I can't speak for everyone in the hurricane zones, obviously, but I suspect that most people on the Gulf Coast this week are paying a lot more attention to Hurricane Gustav than to the Republican National Convention, which is set to kick off next Tuesday. I've already gotten emails from several friends who are caught in the "zone of uncertainty," and even though Cuba took a chunk out of Gustav's ass yesterday, they're still either boarding up or evacuating. Politics--even of the presidential variety--isn't high on their list of priorities.
But that's not stopping John McCain and Sarah Palin from showing that they care.
Now, to be fair, Mississippi is on the outer edge of the current projected landfall, so the local officials that the McCain/Palin campaign will be interfering with probably aren't in full-on hectic mode. They're prepping for what will be a bad, but not a catastrophic storm. But make no mistake--the campaign will be in the way.
Aides said McCain and his wife Cindy planned to join Palin in traveling to Jackson, Miss., Sunday at the invitation of Mississippi Gov. Haley Barbour because of concerns about people threatened by the storm. Gustav was heading into the Gulf of Mexico and menacing the same area ravaged by Hurricane Katrina in 2005. The storm could hit the U.S. as early as Monday afternoon.
The McCains and Palin will receive a briefing at the Mississippi Emergency Management Agency — a permanent operations center monitoring hurricane response.
Contrast that with the response from the Obama campaign:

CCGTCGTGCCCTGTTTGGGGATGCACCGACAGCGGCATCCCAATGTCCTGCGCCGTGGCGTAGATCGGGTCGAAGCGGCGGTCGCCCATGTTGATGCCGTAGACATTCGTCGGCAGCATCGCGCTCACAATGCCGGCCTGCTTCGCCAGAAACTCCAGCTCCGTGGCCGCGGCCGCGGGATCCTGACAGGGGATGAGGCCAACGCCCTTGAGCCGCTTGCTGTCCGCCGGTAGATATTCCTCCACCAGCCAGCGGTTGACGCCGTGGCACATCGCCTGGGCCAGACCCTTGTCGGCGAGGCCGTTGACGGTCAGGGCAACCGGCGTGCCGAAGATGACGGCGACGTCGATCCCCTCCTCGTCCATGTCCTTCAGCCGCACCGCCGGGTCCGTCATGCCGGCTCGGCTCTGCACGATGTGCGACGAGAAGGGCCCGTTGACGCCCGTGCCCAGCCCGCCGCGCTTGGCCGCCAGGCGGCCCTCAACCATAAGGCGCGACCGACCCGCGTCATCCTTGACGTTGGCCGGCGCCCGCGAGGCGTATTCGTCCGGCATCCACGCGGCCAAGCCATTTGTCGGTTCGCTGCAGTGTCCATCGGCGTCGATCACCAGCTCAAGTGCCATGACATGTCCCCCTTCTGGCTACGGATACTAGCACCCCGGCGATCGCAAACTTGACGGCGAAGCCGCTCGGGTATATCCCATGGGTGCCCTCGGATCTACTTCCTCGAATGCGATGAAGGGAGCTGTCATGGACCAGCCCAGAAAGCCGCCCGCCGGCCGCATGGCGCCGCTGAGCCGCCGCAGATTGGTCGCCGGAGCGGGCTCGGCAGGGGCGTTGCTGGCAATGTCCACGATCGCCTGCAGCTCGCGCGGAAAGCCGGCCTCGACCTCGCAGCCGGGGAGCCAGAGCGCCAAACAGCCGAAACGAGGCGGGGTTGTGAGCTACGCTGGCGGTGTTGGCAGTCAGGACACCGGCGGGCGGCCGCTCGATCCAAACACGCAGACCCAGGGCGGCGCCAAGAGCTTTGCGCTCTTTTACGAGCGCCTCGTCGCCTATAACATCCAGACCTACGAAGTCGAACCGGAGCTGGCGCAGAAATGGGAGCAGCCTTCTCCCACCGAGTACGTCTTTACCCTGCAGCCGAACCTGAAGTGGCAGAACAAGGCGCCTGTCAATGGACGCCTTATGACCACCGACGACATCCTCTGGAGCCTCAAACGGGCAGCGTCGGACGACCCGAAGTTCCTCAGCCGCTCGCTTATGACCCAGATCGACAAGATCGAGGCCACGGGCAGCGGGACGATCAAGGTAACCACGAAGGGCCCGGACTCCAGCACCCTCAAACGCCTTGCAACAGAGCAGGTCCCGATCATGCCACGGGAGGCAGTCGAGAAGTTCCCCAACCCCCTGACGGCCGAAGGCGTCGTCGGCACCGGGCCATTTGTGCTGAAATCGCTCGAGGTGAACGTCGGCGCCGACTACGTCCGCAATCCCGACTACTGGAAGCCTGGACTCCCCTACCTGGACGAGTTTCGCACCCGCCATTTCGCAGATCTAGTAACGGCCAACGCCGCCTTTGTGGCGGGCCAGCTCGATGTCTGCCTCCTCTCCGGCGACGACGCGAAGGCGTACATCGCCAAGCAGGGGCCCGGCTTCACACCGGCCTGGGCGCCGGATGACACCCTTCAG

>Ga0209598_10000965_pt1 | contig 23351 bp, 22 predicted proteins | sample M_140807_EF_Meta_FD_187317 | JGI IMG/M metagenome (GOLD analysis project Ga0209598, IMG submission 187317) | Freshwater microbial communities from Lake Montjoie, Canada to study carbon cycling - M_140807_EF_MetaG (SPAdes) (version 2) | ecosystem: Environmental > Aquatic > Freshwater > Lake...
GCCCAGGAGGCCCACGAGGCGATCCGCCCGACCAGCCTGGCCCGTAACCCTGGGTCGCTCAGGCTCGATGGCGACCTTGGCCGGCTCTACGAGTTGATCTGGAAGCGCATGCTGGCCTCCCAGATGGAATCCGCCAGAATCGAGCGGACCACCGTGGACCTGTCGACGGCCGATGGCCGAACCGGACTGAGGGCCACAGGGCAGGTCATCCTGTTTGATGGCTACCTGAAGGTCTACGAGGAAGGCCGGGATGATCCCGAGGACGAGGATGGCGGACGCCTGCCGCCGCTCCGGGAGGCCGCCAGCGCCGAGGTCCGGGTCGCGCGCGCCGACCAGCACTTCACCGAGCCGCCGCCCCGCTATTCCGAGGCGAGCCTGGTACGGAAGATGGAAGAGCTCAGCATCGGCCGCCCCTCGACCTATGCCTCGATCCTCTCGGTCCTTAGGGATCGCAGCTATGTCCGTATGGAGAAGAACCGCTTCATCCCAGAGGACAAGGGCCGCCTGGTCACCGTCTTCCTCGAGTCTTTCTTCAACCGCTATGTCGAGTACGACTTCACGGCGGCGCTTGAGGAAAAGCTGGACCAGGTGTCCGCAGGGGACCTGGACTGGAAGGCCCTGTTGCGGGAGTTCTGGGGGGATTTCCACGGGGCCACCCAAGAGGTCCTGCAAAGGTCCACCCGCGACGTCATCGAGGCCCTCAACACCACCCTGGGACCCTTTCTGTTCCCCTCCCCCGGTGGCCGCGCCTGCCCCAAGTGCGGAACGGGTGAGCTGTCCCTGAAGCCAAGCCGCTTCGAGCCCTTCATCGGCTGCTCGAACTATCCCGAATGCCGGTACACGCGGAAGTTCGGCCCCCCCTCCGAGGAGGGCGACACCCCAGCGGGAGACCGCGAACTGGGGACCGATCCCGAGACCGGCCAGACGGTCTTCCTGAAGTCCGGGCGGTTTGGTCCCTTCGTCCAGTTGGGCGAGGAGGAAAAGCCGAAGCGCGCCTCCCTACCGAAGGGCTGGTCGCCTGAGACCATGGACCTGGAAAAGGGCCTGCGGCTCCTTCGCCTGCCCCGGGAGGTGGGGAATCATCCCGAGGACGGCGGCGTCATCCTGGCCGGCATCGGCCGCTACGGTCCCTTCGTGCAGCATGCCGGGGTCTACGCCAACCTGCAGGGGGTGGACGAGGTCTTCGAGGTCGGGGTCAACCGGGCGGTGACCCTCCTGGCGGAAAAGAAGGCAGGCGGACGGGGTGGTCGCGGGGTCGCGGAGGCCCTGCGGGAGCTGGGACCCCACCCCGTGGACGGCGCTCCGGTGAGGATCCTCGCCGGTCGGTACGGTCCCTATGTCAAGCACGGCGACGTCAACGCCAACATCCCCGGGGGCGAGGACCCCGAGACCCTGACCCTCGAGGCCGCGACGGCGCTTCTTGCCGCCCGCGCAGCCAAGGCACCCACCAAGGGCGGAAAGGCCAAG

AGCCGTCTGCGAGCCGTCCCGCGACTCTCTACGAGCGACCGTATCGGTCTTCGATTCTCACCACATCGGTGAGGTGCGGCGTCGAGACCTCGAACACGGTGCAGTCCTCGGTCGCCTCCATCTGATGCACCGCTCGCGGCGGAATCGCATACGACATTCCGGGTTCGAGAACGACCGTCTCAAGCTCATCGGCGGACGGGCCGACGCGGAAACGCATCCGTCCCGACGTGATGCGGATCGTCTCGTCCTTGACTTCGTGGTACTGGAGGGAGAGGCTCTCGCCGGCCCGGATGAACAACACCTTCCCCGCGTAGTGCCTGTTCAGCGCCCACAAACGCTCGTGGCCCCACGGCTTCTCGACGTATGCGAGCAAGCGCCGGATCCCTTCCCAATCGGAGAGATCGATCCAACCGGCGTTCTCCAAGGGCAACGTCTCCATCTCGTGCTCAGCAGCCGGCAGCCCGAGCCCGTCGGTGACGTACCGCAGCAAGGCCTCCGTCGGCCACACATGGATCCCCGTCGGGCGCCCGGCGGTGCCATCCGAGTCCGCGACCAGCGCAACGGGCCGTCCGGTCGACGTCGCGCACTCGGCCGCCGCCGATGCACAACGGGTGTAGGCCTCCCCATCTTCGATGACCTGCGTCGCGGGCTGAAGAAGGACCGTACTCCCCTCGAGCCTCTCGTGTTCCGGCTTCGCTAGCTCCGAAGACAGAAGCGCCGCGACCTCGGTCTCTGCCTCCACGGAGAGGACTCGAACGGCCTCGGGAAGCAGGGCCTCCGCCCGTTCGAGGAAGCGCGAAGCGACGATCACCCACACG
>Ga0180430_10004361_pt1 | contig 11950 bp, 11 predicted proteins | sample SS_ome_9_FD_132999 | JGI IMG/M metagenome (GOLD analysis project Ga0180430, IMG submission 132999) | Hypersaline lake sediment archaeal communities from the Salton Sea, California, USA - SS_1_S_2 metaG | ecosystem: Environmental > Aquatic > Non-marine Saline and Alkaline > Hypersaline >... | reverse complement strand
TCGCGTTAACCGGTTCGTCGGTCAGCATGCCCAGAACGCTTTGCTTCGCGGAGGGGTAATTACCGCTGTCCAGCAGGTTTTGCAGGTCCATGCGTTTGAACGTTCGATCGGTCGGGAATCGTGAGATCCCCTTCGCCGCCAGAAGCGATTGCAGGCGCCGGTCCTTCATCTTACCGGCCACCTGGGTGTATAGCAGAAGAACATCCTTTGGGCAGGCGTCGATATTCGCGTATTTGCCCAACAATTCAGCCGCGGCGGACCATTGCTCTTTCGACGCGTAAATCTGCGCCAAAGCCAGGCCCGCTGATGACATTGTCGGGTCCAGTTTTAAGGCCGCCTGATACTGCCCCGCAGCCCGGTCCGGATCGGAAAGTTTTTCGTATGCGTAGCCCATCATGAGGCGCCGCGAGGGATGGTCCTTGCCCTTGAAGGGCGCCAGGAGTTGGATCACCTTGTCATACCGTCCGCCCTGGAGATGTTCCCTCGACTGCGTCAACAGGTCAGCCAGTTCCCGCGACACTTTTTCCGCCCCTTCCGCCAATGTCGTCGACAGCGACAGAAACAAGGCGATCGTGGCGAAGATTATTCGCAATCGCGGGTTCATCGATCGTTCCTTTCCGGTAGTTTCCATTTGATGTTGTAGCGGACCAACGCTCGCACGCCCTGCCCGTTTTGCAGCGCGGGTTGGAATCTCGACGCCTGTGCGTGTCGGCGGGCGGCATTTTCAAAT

Asked whether he has plans to visit the Gulf Coast region, Obama said he was considering whether he should. Obama said such a visit with the accompanying media "can be a distraction in these kinds of situations. So we want to make sure that we're monitoring the situation and that we're being useful."I have no doubt that once the storm is past, the Obama campaign will make some sort of appearance in the area--he'll have to, because if he doesn't, even if his reason is to stay out of the way and not use resources that both locals and relief workers need, the press will cast him as cold and uncaring. But given the history of his campaign, the way Obama not only filled sandbags in Illinois back in June, but also mobilized local volunteers to help out with the effort, I expect it will be done in such a way so as to minimize any negative impact on those most harmed by the storm.
I'll be keeping a close eye on Gustav, seeing as it's heading straight for my former home, and the homes of many close friends of mine, but I'll also be keeping an eye on Hanna, since it seems no one knows what's going to happen with her. It's starting to feel a bit like 2005 around here.